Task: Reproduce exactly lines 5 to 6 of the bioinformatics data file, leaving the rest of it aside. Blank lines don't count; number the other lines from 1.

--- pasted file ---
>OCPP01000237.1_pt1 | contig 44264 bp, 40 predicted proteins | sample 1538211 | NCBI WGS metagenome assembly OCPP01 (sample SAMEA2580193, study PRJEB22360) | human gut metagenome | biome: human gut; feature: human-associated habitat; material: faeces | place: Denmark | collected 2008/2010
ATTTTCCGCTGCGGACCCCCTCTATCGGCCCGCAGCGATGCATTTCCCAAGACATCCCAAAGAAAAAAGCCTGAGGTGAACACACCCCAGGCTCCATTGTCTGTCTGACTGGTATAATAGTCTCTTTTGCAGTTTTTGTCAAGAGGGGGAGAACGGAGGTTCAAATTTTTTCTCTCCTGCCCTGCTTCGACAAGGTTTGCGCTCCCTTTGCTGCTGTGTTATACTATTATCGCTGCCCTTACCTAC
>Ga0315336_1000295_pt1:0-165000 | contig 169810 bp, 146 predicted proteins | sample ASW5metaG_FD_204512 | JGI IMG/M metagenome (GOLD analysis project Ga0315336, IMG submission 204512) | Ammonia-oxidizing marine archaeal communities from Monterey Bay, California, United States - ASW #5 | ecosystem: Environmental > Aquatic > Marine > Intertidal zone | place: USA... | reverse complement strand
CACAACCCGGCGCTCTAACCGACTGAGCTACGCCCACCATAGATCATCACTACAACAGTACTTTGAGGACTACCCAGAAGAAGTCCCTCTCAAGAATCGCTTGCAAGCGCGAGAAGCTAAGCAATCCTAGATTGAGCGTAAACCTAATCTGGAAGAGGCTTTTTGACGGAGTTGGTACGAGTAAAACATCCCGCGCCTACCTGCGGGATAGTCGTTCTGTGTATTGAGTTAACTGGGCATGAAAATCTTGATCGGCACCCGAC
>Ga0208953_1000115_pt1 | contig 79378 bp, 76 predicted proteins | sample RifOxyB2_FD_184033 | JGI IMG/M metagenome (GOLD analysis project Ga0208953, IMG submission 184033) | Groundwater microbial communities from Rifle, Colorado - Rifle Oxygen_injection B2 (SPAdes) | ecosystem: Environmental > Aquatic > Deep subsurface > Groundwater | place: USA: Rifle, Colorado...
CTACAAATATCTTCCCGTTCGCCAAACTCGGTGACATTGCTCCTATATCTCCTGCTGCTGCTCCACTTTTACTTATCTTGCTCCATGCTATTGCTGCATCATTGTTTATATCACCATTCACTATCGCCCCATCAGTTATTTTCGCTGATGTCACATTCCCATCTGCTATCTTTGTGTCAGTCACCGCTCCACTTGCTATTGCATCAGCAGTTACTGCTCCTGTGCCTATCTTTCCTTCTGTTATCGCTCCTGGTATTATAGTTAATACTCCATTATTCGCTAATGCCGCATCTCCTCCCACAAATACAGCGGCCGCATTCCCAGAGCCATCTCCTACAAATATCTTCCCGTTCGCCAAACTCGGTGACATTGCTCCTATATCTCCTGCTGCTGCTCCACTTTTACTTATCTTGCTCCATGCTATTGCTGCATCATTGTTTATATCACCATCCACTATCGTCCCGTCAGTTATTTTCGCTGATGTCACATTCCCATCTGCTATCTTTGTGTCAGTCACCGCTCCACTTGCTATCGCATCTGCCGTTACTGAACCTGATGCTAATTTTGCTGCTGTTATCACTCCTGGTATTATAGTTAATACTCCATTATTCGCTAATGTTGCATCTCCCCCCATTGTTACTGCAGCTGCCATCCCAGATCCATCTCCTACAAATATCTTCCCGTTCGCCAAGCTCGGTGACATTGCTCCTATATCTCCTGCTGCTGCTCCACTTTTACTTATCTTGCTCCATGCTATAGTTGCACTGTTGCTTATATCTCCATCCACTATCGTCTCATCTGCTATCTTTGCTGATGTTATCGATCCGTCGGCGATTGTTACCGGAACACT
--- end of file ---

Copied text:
>Ga0208953_1000115_pt1 | contig 79378 bp, 76 predicted proteins | sample RifOxyB2_FD_184033 | JGI IMG/M metagenome (GOLD analysis project Ga0208953, IMG submission 184033) | Groundwater microbial communities from Rifle, Colorado - Rifle Oxygen_injection B2 (SPAdes) | ecosystem: Environmental > Aquatic > Deep subsurface > Groundwater | place: USA: Rifle, Colorado...
CTACAAATATCTTCCCGTTCGCCAAACTCGGTGACATTGCTCCTATATCTCCTGCTGCTGCTCCACTTTTACTTATCTTGCTCCATGCTATTGCTGCATCATTGTTTATATCACCATTCACTATCGCCCCATCAGTTATTTTCGCTGATGTCACATTCCCATCTGCTATCTTTGTGTCAGTCACCGCTCCACTTGCTATTGCATCAGCAGTTACTGCTCCTGTGCCTATCTTTCCTTCTGTTATCGCTCCTGGTATTATAGTTAATACTCCATTATTCGCTAATGCCGCATCTCCTCCCACAAATACAGCGGCCGCATTCCCAGAGCCATCTCCTACAAATATCTTCCCGTTCGCCAAACTCGGTGACATTGCTCCTATATCTCCTGCTGCTGCTCCACTTTTACTTATCTTGCTCCATGCTATTGCTGCATCATTGTTTATATCACCATCCACTATCGTCCCGTCAGTTATTTTCGCTGATGTCACATTCCCATCTGCTATCTTTGTGTCAGTCACCGCTCCACTTGCTATCGCATCTGCCGTTACTGAACCTGATGCTAATTTTGCTGCTGTTATCACTCCTGGTATTATAGTTAATACTCCATTATTCGCTAATGTTGCATCTCCCCCCATTGTTACTGCAGCTGCCATCCCAGATCCATCTCCTACAAATATCTTCCCGTTCGCCAAGCTCGGTGACATTGCTCCTATATCTCCTGCTGCTGCTCCACTTTTACTTATCTTGCTCCATGCTATAGTTGCACTGTTGCTTATATCTCCATCCACTATCGTCTCATCTGCTATCTTTGCTGATGTTATCGATCCGTCGGCGATTGTTACCGGAACACT